The Henry James Review 23.2 (2002) 136-156
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Picture and Text:
Venetian Interiors by Henry James and John Singer Sargent
Barry Maine, Wake Forest University
In 1893 Henry James reprinted in Picture and Text his essay on John Singer Sargent which had first appeared in Harper's Magazine in October of 1887. This essay had the effect of introducing Sargent's work to the American public and preparing the ground for future commissions as Sargent made his first working trip to America. Sargent claimed America as his home, despite having been born in Florence, Italy, to expatriate parents, and despite having trained and lived almost exclusively abroad. This was not the first time that James had played a role in directing Sargent's career; just a few years previous he had introduced Sargent to London society, seeking to convince him to move his studio there from Paris in the aftermath of the succès de scandal of his portrait of Parisian beauty Virginie Gautreau (Portrait of Madame X). In awe of Sargent's prodigious talent and achievement at so young an age (the painter was winning prizes at the Grand Salon in Paris by the age of 24), James paid tribute in this essay to his friend's technical facility and powers of perception. James raised as his only concern a question which, in retrospect, could be seen as prophetic: namely, where would such dazzling talent at so young an age take Sargent in the future? From where we stand, we can see more clearly than James could that the future reputation of an academically trained artist with unparalleled facility in his day for producing realistic portraits of socially prominent people could only be problematic against the late nineteenth-century background of revolutionary changes in aesthetic and social values.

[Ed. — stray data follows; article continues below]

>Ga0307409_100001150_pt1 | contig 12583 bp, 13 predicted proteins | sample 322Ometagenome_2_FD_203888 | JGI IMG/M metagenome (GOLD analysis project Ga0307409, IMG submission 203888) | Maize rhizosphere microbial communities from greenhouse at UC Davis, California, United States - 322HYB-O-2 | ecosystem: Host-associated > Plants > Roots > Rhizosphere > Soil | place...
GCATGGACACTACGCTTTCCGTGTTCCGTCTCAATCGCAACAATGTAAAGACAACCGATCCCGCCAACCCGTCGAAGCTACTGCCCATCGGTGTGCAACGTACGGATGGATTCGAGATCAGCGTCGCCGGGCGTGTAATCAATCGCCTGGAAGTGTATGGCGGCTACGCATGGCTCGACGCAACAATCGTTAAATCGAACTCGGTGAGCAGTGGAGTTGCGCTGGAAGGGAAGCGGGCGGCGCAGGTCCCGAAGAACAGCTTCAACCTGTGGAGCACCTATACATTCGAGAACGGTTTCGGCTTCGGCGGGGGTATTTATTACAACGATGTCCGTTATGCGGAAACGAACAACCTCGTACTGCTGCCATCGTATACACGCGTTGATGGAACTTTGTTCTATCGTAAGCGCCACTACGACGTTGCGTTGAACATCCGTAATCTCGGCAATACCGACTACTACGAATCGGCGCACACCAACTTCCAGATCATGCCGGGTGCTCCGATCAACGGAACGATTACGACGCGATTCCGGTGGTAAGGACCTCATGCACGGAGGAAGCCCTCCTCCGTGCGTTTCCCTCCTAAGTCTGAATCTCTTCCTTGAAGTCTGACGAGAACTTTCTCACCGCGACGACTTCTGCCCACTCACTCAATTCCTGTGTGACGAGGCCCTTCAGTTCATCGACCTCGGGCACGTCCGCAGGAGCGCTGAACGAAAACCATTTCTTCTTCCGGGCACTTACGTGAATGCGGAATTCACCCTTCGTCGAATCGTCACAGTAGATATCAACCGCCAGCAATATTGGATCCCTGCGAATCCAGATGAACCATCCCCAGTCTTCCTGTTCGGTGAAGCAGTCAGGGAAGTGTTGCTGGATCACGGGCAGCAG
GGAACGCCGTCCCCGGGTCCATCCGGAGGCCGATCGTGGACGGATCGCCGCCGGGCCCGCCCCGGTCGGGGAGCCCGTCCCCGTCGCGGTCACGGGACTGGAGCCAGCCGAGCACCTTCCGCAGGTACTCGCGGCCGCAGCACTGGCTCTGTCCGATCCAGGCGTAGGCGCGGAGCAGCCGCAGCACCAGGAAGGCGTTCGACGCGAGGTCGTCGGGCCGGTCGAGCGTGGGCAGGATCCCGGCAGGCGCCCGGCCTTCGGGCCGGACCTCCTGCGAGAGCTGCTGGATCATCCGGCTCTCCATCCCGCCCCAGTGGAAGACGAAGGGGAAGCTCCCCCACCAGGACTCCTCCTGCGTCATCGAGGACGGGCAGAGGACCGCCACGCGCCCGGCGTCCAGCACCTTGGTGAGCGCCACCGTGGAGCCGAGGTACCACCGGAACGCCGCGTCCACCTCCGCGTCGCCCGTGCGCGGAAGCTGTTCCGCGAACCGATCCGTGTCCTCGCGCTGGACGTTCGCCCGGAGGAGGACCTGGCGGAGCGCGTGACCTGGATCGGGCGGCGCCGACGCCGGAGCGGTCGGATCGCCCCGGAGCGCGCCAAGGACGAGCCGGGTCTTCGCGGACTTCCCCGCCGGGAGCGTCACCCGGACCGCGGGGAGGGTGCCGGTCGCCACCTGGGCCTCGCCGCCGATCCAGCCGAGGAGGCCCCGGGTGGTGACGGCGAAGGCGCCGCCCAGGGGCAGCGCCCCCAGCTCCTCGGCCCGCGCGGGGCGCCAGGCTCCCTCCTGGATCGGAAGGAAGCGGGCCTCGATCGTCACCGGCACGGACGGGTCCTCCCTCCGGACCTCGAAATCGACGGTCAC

James's tribute to Sargent reveals that what he admired in Sargent's work were interests, values, and talents that mirrored his own. The ideal artist, he claims, "sees deep into his subject, undergoes it, absorbs it, discovers in it new things that were not on the surface, becomes patient with it, and almost reverent, and, in short, elevates and humanizes the technical problem" of representing life [End Page 136] in art (PT 115). Sargent came closer than any living artist to achieving that ideal for James, lacking only a certain "brooding reflection" to lend weight and depth to his gifts of quick perception and dazzling technical virtuosity. Echoing his recent observations upon the "art of fiction" as he understood and practiced it, James singles out for special praise Sargent's "faculty of taking a fresh, direct, independent, unborrowed impression" (114) from life and translating it to the canvas. Although James was slow to respond directly to Impressionist painting, he was fond of the term "impression," and used it frequently in his fiction and criticism to refer to any penetrating perception on the part of a character or a writer or, in this case, a painter. One of his earliest mediations on the term can be found in a series of letters written in 1869 from Venice to John LaFarge, his brother William, and his sister Alice, all quoted by Tony Tanner in Venice Desired as evidence of James's recognition that his own impressions of Venice were invariably those of an outsider. To LaFarge he writes that he had "received far more impressions" than he knows what to do with, and to his sister he writes that "wherever we go we carry with us this heavy burden of personal consciousness" which comes between us and the world we want to know (HJL 1: 134, 145). By the time he writes his essay on Sargent, however, this consciousness of his own person is no longer an obstacle but rather a catalyst to understanding—a rich fund of memories, experiences, and associations to draw upon in making sense of whatever he confronted. For James, "impression" now refers to a mental picture that brings together perceiver and perceived by converting the flux of experience into an image...